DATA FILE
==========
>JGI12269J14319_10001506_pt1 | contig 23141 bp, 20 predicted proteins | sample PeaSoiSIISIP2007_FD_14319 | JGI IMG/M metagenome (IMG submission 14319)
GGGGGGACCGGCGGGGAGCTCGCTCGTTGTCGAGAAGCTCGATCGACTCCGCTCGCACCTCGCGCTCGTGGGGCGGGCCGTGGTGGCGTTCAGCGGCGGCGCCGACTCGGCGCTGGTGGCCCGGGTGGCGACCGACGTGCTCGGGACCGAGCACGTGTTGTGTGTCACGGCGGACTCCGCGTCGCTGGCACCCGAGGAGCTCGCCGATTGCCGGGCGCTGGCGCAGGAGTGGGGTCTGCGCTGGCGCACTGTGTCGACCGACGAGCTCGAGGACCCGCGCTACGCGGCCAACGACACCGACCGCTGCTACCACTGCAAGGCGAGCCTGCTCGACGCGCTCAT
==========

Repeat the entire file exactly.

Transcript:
>JGI12269J14319_10001506_pt1 | contig 23141 bp, 20 predicted proteins | sample PeaSoiSIISIP2007_FD_14319 | JGI IMG/M metagenome (IMG submission 14319)
GGGGGGACCGGCGGGGAGCTCGCTCGTTGTCGAGAAGCTCGATCGACTCCGCTCGCACCTCGCGCTCGTGGGGCGGGCCGTGGTGGCGTTCAGCGGCGGCGCCGACTCGGCGCTGGTGGCCCGGGTGGCGACCGACGTGCTCGGGACCGAGCACGTGTTGTGTGTCACGGCGGACTCCGCGTCGCTGGCACCCGAGGAGCTCGCCGATTGCCGGGCGCTGGCGCAGGAGTGGGGTCTGCGCTGGCGCACTGTGTCGACCGACGAGCTCGAGGACCCGCGCTACGCGGCCAACGACACCGACCGCTGCTACCACTGCAAGGCGAGCCTGCTCGACGCGCTCAT